Thursday, August 5, 2010
Earlier this summer we were fortunate enough to have some time available to partake in an exclusive tour of the Trinity Site. Hosted by the National Museum of Nuclear Science & History (in Albuquerque, NM) the tour was limited to two bus loads of adventurers.
The Trinity Site is the place where the first atomic bomb was tested on July 16, 1945 at 5:29:45 a.m. Mountain Time. Located within the White Sands Missile Range the site was declared a historic landmark in 1975. The 51,500 acre area includes the spot where the bomb was exploded – Ground Zero, the Schmidt/McDonald House – where the plutonium core for the bomb was assembled, and Base Camp – where the scientists and support personnel lived.
Twice a year the site is open to the public – once in the spring and once in the fall.
But our tour took place on June 24, 2010 – and was very different in regards to the volume of people attending the event.
The advantages of going on the tour are that the museums docents provide great information along the way, you don’t have to do the driving, you’re in a comfortable air-conditioned environment, and lunch is included. Did I mention you don’t have to do the driving – you’ll really appreciate this on the way back home.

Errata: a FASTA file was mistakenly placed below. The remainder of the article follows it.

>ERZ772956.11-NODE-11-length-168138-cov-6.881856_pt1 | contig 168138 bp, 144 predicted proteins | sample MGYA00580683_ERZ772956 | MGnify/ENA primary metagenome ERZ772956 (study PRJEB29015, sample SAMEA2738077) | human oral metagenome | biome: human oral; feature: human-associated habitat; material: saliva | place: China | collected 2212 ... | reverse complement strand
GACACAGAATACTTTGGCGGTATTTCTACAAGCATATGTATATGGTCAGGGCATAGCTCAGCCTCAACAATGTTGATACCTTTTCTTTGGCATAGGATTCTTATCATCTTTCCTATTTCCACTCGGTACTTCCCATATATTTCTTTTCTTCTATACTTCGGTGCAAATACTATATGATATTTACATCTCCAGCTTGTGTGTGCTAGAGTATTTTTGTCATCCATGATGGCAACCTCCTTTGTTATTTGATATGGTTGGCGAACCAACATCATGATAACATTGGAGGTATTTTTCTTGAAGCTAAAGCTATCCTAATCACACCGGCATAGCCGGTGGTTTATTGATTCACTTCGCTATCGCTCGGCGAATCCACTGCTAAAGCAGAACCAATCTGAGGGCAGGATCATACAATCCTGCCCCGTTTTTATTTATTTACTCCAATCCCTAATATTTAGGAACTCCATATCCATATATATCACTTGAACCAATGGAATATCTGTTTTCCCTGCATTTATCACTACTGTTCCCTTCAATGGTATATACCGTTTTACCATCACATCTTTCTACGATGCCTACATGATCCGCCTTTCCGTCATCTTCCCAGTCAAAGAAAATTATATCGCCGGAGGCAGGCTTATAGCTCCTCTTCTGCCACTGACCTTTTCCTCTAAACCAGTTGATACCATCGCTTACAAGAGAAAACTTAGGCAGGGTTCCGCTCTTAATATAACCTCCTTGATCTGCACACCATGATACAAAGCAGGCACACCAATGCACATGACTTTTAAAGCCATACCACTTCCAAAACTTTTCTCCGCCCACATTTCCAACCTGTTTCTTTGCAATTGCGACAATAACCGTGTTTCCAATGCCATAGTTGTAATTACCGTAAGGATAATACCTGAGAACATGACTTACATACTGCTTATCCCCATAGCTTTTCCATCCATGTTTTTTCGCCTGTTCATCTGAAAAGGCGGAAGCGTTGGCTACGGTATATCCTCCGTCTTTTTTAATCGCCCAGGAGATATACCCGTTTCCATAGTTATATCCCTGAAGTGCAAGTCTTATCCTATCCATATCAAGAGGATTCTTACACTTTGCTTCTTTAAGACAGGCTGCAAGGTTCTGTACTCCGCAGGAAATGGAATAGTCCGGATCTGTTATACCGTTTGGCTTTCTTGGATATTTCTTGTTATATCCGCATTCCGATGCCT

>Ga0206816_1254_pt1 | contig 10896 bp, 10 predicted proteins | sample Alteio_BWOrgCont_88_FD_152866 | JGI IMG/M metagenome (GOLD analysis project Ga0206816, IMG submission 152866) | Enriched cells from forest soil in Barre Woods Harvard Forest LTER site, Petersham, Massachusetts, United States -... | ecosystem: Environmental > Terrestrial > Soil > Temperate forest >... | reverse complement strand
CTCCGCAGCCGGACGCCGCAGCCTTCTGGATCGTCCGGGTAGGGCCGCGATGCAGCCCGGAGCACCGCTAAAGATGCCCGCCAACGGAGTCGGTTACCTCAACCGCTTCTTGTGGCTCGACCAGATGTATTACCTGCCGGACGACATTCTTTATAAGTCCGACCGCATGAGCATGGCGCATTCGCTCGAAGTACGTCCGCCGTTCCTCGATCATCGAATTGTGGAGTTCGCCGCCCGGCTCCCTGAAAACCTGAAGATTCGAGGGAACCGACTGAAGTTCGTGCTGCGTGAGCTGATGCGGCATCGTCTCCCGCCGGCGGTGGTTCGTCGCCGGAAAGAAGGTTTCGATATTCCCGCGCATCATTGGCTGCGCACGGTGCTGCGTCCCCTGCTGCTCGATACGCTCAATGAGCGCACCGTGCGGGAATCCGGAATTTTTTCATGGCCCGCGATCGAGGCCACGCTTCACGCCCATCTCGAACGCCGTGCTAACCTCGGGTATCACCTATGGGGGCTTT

While there be on the look out for Trinitite – the name given to the green glass that formed on the desert floor from the explosion. Please do not remove any of the Trinitite you might find. Not only is it strictly prohibited, but so much of it has already been removed that there are only a few pieces left to be discovered and enjoyed by the next group of visitors. The piece in the photo was returned to the ground – maybe you can find it again on your adventure to Ground Zero.
BTW: The National Museum of Nuclear Science & History will be hosting another Trinity Tour in October 2010. For more information you can visit the museum at 601 Eubank Blvd SE, Albuquerque, NM 87123, or call 505-245-2137. Plus don’t forget to check out their web site: http://www.nuclearmuseum.org/